Female northern white rhinos Fatu, 19, left, and Najin, 30, right, the last two northern white rhinos on the planet, graze in their enclosure at Ol Pejeta Conservancy, Kenya. Picture: Ben Curtis/AP

Geneva - More than 100 countries blocked efforts to loosen a ban on the trade of rhinoceros horns, which has been in place for more than 40 years, at a conference in Geneva on Sunday.

Eswatini, the small southern African kingdom formerly known as Swaziland, had proposed an amendment to allow the sale of its stock in white rhinoceros horns and to exempt the country's 66 white rhinos from the ban.

On Thursday, the meeting of the 183 countries that have signed on to the Convention on International Trade in Endangered Species (CITES) already voted down a proposal to ease restrictions on trading elephant ivory.

The decisions taken by the parties to the global conservation pact must be confirmed in the closing days on the conference on August 27-28.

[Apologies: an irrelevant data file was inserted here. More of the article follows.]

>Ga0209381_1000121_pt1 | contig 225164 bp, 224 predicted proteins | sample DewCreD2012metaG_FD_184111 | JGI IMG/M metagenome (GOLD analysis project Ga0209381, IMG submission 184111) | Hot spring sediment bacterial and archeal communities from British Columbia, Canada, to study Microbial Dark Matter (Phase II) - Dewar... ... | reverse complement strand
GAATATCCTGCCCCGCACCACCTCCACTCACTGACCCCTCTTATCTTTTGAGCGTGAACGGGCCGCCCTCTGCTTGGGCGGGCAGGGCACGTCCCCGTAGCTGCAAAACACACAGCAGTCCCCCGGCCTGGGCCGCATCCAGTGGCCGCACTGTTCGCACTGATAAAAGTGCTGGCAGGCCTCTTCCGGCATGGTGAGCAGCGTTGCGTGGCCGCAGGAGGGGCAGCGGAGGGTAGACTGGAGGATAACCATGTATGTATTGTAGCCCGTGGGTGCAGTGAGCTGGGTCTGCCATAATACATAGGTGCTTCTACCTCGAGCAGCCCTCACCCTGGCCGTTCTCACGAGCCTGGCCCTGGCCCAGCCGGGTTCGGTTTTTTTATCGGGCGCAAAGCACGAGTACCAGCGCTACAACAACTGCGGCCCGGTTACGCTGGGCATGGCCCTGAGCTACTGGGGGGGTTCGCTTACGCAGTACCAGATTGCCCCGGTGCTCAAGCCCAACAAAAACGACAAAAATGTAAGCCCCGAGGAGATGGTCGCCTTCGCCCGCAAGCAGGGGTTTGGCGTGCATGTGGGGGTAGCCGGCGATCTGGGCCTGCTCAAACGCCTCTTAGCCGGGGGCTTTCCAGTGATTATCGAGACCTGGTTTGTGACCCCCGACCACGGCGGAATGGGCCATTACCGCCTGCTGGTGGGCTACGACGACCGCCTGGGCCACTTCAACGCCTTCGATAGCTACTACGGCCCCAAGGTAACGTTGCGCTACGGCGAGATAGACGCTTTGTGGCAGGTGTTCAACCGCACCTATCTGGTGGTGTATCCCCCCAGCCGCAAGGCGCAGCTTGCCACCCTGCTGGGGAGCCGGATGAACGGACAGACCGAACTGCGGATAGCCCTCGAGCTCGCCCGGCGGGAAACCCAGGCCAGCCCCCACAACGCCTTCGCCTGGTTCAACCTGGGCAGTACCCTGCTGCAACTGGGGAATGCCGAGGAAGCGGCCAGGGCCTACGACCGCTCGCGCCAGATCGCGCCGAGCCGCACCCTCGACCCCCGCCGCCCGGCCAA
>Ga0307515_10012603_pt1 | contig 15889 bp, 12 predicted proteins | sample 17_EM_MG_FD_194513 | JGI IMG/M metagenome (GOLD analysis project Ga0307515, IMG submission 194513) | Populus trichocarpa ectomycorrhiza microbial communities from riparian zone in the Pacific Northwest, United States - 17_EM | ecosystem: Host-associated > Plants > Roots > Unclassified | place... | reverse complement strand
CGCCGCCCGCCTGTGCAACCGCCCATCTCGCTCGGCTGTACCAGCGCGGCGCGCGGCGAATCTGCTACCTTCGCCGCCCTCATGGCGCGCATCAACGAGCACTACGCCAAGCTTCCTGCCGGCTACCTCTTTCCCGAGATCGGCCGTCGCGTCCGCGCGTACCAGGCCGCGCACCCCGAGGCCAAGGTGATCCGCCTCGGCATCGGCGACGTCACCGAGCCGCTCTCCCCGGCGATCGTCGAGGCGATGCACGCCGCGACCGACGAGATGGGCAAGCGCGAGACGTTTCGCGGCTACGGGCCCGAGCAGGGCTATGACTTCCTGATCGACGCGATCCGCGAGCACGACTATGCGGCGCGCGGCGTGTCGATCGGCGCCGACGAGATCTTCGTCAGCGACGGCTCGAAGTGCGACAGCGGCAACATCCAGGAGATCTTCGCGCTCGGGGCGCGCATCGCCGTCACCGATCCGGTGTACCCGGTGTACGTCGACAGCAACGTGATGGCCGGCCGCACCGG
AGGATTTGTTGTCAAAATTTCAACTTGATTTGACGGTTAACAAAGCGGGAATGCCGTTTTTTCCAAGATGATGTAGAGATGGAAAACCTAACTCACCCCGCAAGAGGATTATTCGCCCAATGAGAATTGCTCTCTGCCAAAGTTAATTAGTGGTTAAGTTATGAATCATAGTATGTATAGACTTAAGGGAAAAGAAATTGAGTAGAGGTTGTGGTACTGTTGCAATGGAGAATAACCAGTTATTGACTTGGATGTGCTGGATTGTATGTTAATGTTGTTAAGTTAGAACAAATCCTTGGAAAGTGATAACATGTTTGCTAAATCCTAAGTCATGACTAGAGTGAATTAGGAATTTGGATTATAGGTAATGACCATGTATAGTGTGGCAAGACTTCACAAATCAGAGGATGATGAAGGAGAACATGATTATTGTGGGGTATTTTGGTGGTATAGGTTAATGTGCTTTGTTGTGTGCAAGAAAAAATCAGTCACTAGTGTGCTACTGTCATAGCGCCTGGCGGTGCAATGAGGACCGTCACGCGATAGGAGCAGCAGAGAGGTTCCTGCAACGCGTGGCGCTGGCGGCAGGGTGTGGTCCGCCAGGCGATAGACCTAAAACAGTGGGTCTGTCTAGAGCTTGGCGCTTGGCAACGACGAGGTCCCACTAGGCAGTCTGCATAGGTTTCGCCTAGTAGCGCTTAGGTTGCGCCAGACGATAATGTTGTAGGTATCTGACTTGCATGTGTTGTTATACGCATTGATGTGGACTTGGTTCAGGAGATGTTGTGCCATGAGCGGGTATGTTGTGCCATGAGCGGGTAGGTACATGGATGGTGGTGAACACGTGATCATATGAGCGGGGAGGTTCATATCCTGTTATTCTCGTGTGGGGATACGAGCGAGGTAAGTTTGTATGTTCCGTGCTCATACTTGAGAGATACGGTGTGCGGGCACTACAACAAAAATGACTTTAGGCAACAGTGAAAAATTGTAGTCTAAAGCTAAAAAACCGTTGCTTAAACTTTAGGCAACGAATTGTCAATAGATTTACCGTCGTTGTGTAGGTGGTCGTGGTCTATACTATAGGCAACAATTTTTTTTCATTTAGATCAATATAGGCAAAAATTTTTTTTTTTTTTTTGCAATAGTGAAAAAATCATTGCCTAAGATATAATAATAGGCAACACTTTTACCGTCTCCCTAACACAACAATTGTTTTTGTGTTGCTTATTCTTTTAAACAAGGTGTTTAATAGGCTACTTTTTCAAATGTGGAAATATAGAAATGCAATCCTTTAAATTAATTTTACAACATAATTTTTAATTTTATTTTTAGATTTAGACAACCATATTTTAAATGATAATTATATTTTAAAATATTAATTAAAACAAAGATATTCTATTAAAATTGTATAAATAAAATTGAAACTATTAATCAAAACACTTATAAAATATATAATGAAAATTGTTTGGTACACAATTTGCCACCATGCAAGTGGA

Eswatini had argued that the country and its neighbours in the region have been successful with their conservation drives. While this may not be the case further north, the nation argued that southern Africa should not be punished as a result.

The country had threatened to leave the CITES if it didn't get its way.

Protecting a single rhino from poachers is said to cost 3,500 dollars per year. Eswatini also argued that the rhinos' horns can be removed without harming the animals and that the horns grow back.

But Kenya's representatives countered that rhino horns were not essential items since they are not used in medicines.

There is demand for rhino horn in Asia, where some believe that it has healing qualities, although there is no evidence to support this. Currently, the demand is met through illegal poaching.

A bid by Namibia to ease restrictions on rhino horn trade in that country was also unsuccessful.